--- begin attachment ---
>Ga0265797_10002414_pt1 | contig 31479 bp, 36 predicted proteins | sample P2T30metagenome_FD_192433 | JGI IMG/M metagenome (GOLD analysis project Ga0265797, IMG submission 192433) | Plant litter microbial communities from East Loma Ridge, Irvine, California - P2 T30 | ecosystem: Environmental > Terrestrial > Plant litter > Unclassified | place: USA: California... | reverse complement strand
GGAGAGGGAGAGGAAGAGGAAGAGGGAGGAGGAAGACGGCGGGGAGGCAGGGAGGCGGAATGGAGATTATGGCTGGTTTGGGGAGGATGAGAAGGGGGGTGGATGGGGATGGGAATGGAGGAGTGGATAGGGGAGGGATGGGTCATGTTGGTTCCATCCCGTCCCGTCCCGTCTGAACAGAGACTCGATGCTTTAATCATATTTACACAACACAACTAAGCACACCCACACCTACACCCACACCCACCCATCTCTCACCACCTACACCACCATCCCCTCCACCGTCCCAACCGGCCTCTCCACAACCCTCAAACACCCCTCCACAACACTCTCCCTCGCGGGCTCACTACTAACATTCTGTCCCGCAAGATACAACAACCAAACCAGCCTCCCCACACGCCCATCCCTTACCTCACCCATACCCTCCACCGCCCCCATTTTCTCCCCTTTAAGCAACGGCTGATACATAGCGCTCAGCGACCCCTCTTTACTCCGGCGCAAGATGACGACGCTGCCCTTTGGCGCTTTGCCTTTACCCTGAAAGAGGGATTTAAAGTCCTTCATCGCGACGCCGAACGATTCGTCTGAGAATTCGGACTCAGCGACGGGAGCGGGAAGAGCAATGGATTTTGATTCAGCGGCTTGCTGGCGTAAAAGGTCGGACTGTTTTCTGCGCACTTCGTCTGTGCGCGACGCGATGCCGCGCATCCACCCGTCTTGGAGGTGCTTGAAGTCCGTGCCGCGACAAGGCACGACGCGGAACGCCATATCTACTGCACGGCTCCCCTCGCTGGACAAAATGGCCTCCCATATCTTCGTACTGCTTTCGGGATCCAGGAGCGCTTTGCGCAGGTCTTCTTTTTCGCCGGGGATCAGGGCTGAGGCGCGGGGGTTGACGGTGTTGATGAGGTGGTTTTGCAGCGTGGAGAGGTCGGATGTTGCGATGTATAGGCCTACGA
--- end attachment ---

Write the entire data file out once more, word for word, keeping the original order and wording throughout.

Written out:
>Ga0265797_10002414_pt1 | contig 31479 bp, 36 predicted proteins | sample P2T30metagenome_FD_192433 | JGI IMG/M metagenome (GOLD analysis project Ga0265797, IMG submission 192433) | Plant litter microbial communities from East Loma Ridge, Irvine, California - P2 T30 | ecosystem: Environmental > Terrestrial > Plant litter > Unclassified | place: USA: California... | reverse complement strand
GGAGAGGGAGAGGAAGAGGAAGAGGGAGGAGGAAGACGGCGGGGAGGCAGGGAGGCGGAATGGAGATTATGGCTGGTTTGGGGAGGATGAGAAGGGGGGTGGATGGGGATGGGAATGGAGGAGTGGATAGGGGAGGGATGGGTCATGTTGGTTCCATCCCGTCCCGTCCCGTCTGAACAGAGACTCGATGCTTTAATCATATTTACACAACACAACTAAGCACACCCACACCTACACCCACACCCACCCATCTCTCACCACCTACACCACCATCCCCTCCACCGTCCCAACCGGCCTCTCCACAACCCTCAAACACCCCTCCACAACACTCTCCCTCGCGGGCTCACTACTAACATTCTGTCCCGCAAGATACAACAACCAAACCAGCCTCCCCACACGCCCATCCCTTACCTCACCCATACCCTCCACCGCCCCCATTTTCTCCCCTTTAAGCAACGGCTGATACATAGCGCTCAGCGACCCCTCTTTACTCCGGCGCAAGATGACGACGCTGCCCTTTGGCGCTTTGCCTTTACCCTGAAAGAGGGATTTAAAGTCCTTCATCGCGACGCCGAACGATTCGTCTGAGAATTCGGACTCAGCGACGGGAGCGGGAAGAGCAATGGATTTTGATTCAGCGGCTTGCTGGCGTAAAAGGTCGGACTGTTTTCTGCGCACTTCGTCTGTGCGCGACGCGATGCCGCGCATCCACCCGTCTTGGAGGTGCTTGAAGTCCGTGCCGCGACAAGGCACGACGCGGAACGCCATATCTACTGCACGGCTCCCCTCGCTGGACAAAATGGCCTCCCATATCTTCGTACTGCTTTCGGGATCCAGGAGCGCTTTGCGCAGGTCTTCTTTTTCGCCGGGGATCAGGGCTGAGGCGCGGGGGTTGACGGTGTTGATGAGGTGGTTTTGCAGCGTGGAGAGGTCGGATGTTGCGATGTATAGGCCTACGA